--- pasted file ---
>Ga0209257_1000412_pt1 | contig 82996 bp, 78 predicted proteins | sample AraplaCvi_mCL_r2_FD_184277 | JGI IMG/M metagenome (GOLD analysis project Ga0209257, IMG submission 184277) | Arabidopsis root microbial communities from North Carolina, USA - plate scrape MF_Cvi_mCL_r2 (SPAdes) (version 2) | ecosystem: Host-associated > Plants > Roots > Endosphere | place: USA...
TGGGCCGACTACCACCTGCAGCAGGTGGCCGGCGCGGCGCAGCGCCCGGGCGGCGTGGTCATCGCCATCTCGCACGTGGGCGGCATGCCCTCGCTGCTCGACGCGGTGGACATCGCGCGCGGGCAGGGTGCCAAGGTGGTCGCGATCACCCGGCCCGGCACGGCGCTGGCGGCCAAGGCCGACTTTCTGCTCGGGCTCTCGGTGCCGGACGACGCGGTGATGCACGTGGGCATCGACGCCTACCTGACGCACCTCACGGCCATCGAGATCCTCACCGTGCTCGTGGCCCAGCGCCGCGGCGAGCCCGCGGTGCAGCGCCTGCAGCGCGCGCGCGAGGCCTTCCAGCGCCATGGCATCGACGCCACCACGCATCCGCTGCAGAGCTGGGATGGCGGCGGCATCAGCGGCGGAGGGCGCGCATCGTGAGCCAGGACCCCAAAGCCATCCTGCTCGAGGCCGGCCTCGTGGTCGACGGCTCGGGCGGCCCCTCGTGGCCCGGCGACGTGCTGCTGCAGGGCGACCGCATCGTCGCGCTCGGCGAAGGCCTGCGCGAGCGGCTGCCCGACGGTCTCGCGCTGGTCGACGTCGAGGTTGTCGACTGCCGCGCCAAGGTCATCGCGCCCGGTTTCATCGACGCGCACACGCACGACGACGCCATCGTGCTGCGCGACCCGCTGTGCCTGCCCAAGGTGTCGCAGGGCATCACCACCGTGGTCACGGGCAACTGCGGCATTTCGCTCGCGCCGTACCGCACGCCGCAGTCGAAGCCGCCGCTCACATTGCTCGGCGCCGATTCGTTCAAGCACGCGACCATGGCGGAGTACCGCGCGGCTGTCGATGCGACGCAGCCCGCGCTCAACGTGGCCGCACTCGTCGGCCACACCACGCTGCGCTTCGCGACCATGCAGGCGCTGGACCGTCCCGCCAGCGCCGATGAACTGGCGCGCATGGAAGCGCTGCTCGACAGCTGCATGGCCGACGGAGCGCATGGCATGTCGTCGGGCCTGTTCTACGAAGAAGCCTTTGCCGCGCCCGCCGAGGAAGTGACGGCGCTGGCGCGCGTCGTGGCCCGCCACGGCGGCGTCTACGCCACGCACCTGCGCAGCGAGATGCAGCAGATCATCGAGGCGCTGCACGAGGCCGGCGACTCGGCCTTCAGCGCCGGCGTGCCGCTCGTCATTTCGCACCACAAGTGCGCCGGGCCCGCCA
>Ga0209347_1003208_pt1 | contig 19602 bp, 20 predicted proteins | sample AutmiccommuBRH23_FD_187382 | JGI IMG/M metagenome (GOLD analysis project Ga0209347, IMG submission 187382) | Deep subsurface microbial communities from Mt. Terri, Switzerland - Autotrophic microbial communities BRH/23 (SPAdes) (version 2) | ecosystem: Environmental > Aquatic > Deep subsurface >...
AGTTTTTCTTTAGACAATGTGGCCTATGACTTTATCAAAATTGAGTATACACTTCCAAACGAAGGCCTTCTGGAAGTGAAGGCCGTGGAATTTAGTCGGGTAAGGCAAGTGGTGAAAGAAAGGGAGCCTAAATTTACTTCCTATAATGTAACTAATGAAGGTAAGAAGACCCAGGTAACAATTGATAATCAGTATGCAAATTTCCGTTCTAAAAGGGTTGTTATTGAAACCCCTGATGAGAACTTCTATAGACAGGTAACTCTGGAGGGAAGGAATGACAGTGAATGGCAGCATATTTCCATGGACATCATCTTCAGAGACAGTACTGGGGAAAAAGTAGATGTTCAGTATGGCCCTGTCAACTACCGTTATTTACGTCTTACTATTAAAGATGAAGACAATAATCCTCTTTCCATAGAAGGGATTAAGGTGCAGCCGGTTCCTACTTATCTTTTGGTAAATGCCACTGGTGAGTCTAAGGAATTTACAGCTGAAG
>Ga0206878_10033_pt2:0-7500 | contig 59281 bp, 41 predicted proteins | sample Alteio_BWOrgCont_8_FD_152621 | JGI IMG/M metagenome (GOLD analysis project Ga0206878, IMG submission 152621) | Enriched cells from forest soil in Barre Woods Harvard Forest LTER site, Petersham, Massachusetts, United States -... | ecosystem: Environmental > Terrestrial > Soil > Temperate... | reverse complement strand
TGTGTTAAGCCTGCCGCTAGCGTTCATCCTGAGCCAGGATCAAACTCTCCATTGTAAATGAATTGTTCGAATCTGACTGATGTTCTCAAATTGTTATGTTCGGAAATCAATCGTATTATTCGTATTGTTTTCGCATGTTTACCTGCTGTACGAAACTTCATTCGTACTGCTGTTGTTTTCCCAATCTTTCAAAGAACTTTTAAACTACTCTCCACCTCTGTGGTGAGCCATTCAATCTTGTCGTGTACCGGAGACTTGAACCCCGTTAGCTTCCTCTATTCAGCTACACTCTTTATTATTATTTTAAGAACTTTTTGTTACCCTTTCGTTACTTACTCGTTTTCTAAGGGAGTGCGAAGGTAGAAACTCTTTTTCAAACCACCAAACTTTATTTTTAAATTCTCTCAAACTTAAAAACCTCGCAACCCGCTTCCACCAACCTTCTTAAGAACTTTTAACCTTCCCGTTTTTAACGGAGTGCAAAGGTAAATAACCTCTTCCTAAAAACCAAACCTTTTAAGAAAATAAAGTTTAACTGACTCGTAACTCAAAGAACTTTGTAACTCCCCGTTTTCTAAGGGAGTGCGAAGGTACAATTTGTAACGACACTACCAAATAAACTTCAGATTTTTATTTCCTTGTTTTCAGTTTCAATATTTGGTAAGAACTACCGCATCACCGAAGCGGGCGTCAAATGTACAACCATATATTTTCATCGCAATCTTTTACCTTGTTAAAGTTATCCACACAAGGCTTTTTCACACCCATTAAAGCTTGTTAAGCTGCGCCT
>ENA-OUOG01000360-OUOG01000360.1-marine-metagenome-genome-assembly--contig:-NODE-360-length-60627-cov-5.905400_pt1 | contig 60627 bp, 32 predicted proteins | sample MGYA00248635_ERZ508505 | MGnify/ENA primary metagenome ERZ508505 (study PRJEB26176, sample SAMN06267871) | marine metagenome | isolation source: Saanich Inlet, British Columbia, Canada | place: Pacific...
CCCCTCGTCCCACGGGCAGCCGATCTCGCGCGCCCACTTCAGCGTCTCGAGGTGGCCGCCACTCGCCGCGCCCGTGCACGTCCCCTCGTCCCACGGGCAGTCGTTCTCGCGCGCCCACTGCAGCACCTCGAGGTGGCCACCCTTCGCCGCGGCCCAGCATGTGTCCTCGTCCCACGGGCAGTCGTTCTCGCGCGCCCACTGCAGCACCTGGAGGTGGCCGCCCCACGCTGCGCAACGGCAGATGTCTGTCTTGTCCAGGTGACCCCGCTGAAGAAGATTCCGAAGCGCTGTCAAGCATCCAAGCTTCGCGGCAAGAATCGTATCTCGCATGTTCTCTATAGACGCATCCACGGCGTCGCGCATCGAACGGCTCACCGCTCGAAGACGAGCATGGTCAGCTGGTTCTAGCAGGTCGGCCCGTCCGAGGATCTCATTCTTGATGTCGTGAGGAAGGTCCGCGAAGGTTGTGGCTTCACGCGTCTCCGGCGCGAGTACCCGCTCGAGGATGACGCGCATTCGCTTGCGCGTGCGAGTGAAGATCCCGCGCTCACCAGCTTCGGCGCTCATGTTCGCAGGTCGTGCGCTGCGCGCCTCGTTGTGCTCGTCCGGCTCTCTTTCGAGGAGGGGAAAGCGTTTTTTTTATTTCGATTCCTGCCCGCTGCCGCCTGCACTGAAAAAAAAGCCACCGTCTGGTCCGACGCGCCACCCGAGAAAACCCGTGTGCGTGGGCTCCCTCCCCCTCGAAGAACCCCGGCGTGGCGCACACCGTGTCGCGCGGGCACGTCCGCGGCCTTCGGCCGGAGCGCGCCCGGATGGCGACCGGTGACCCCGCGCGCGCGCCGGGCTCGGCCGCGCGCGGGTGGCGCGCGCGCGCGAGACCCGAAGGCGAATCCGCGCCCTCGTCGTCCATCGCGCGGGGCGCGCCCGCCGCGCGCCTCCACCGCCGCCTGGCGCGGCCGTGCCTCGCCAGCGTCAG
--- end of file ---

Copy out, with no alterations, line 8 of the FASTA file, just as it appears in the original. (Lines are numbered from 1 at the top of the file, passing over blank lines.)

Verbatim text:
CCCCTCGTCCCACGGGCAGCCGATCTCGCGCGCCCACTTCAGCGTCTCGAGGTGGCCGCCACTCGCCGCGCCCGTGCACGTCCCCTCGTCCCACGGGCAGTCGTTCTCGCGCGCCCACTGCAGCACCTCGAGGTGGCCACCCTTCGCCGCGGCCCAGCATGTGTCCTCGTCCCACGGGCAGTCGTTCTCGCGCGCCCACTGCAGCACCTGGAGGTGGCCGCCCCACGCTGCGCAACGGCAGATGTCTGTCTTGTCCAGGTGACCCCGCTGAAGAAGATTCCGAAGCGCTGTCAAGCATCCAAGCTTCGCGGCAAGAATCGTATCTCGCATGTTCTCTATAGACGCATCCACGGCGTCGCGCATCGAACGGCTCACCGCTCGAAGACGAGCATGGTCAGCTGGTTCTAGCAGGTCGGCCCGTCCGAGGATCTCATTCTTGATGTCGTGAGGAAGGTCCGCGAAGGTTGTGGCTTCACGCGTCTCCGGCGCGAGTACCCGCTCGAGGATGACGCGCATTCGCTTGCGCGTGCGAGTGAAGATCCCGCGCTCACCAGCTTCGGCGCTCATGTTCGCAGGTCGTGCGCTGCGCGCCTCGTTGTGCTCGTCCGGCTCTCTTTCGAGGAGGGGAAAGCGTTTTTTTTATTTCGATTCCTGCCCGCTGCCGCCTGCACTGAAAAAAAAGCCACCGTCTGGTCCGACGCGCCACCCGAGAAAACCCGTGTGCGTGGGCTCCCTCCCCCTCGAAGAACCCCGGCGTGGCGCACACCGTGTCGCGCGGGCACGTCCGCGGCCTTCGGCCGGAGCGCGCCCGGATGGCGACCGGTGACCCCGCGCGCGCGCCGGGCTCGGCCGCGCGCGGGTGGCGCGCGCGCGCGAGACCCGAAGGCGAATCCGCGCCCTCGTCGTCCATCGCGCGGGGCGCGCCCGCCGCGCGCCTCCACCGCCGCCTGGCGCGGCCGTGCCTCGCCAGCGTCAG